Celebrations and art
Around Christmas, Carnival celebrations capture the attention of the islands. Carnival events span from mid-December until after New Year’s. You’ll see many traditional and modern dances and performances at Carnival. The music and dances include soca, calypso, and salsa.
A newer celebration, called Culturama, seeks to preserve more native traditions, including music, dance, art, and religious ceremonies. This celebration happens in early August, as part of the Emancipation Day festivities each year.
These islands are also famous for their beautiful pottery, often made using red clay, while the fired pieces sport colorful glazes. Carving, rug weaving, and leatherworking are other popular forms of visual art.
Food and drink
The traditional food of St Kitts and Nevis is notably West Indian, including fresh produce, seafood, goat, and other meats. A tomato-based stew called goat water stew is one of the islands’ most notable dishes.
Like many Caribbean islands, rum is the most popular spirit on St Kitts and Nevis. You can buy locally-made rum from the Brinley Gold Company in St. Kitts. However, the official national spirit is actually Cane Spirits Rothschild, which uses sugarcane.
St. Kitts Attractions
That such small islands offer so much to do might surprise you. Here are a few of the top attractions on St Kitts to help you plan your itinerary.
Ride the Scenic Railway
While on St Kitts, you should make time to see the West Indies’ last Scenic Railway. This train was originally built in the early 20th century to transport sugar. Today, the 18-mile ride takes you through some of the island’s most picturesque sights.
The train’s top deck is open air, so you can enjoy the sun while taking in the sights – with a cocktail in hand, if you’d like.
Golf and snack
The second golf course on St. Kitts opened recently, and it offers something a little different than your standard golfing experience.
The expansive hillside course holds not just beautiful views, but also a multitude of organic fruit trees and bushes. Grab a ripe guava, mango, or passion fruit while you play.
Visit the citadel
Don’t miss out on the island’s remarkable historical sites while you’re there. One of the must-see attractions is Brimstone Hill Fortress National Park.
This is a Unesco World Heritage Site, because it contains a citadel from the late 1600s, during the height of the battles between European powers on the island. The old battle site forms a stark contrast with the peaceful Caribbean scenery.
Hike a volcano
Choose from three major volcanic peaks on the island to tackle.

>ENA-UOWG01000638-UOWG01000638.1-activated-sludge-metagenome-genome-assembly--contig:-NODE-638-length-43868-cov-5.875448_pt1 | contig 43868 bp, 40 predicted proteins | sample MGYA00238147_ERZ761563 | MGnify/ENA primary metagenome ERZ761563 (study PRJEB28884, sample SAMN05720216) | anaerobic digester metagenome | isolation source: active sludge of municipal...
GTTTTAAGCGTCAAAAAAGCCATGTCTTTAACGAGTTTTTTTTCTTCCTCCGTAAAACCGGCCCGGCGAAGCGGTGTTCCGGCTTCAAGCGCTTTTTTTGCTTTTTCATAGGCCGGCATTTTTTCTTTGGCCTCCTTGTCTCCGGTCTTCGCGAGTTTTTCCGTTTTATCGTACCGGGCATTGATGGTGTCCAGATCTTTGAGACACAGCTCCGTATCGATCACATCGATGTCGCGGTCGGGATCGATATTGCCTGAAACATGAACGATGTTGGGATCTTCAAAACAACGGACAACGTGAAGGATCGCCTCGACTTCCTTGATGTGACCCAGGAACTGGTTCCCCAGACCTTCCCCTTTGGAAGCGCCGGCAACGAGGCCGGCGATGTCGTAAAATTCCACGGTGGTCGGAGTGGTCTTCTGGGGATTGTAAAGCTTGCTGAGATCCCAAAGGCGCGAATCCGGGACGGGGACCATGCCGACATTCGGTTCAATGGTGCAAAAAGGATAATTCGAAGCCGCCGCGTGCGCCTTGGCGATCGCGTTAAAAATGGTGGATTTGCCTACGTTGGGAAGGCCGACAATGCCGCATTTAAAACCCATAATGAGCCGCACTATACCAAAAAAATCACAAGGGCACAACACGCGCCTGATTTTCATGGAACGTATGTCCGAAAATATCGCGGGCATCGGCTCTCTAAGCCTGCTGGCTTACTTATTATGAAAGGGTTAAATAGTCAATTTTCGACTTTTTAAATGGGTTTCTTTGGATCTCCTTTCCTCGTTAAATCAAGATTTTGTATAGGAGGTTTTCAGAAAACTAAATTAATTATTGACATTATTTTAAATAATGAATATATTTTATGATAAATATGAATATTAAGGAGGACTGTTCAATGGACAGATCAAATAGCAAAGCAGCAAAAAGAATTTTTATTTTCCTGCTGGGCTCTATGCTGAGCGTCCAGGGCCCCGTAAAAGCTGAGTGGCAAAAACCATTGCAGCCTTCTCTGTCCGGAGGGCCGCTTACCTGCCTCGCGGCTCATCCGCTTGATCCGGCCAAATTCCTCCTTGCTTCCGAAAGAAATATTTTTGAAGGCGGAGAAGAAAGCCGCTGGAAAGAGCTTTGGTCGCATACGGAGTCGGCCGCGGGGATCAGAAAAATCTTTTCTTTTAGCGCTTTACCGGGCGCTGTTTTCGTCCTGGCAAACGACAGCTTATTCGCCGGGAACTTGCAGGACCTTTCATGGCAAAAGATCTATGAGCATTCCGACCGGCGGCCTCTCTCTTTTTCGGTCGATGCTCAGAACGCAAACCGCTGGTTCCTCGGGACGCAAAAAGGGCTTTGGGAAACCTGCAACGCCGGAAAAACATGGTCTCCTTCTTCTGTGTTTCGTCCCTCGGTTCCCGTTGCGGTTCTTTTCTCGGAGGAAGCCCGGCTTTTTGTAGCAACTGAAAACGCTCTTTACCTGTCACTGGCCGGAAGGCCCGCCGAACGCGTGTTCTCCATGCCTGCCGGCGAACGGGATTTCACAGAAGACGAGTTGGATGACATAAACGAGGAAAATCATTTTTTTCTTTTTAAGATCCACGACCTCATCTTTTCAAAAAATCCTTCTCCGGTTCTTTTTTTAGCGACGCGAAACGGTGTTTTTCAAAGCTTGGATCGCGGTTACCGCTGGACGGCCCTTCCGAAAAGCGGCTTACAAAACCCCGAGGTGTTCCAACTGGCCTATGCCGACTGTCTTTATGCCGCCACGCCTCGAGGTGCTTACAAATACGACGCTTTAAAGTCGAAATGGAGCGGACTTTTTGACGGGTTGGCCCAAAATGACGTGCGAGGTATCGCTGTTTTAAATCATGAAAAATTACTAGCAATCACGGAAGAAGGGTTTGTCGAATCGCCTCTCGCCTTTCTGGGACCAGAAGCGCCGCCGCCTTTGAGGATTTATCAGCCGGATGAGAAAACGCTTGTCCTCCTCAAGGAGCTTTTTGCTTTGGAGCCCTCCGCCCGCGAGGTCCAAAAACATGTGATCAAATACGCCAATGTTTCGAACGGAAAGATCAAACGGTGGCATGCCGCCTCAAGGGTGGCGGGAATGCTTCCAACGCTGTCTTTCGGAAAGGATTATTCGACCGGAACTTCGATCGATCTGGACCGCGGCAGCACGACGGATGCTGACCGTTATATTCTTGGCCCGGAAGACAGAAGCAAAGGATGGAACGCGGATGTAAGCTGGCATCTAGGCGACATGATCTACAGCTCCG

You’ll need to be in peak physical condition to reach the top of Mt. Liamuiga, the tallest one, but you don’t need to get to the peak – try an easier hike that takes you part way up the mountain instead. You can still see wild orchids, vervet monkeys, and other wildlife in the dense rainforest on its slopes.
“Liming” is the local word for relaxing and having a good time. Make time to unwind at a local bar or restaurant, dance to live music, and chat with the people that make St Kitts so warm and welcoming to tourists.
Nevis Island Attractions
St Kitts is the better-known island, but there’s plenty to do if you hop over to Nevis, too.
Visit the museums
Nevis is home to the Alexander Hamilton Museum, which contains fascinating details about the historical figure’s life.
Hamilton’s face still appears on American $10 bills, but how much do you really know about the first U.S. Secretary of the Treasury? Visit the exhibits at the museum, then stop by the Café des Arts for handmade lemonade and snacks.
You can also check out the Museum of Nevis History to learn more about the island itself. This museum is conveniently close to the Bath Hot Springs, which is the perfect spot to unwind at the end of the day.
See the botanical gardens
Nevis’ Asian-style botanical gardens were opened in 1998, and feature a great Thai restaurant as the centerpiece. Check out local plants including orchids, fruits, and different kinds of palms. Don’t miss the conservatory that houses local butterflies and birds, too.
Tour by bike
Try a guided bike tour by Bike Nevis, the organization behind the Nevis Triathlon that happens each November. You can choose an easier or more challenging ride depending on your level and this is one of the best ways to see the villages, churches, old sugar mills, and other local sights.
Plan Your Trip To St Kitts
It may not be the Caribbean country on the tip of everyone’s tongue, but St Kitts and Nevis offer the perfect Caribbean vacation.
On these islands, you’ll find the perfect blend of tourism and authenticity. The islands of St Kitts and Nevis are welcoming and offer plenty for outsiders to do, plus they have a rich blend of local culture that their inhabitants have worked hard to preserve.
Whether you’re into art, adventure, or simply hanging out with a beverage in hand, St. Kitts has it all. What will you do on a trip to these islands? Leave a comment and let us know!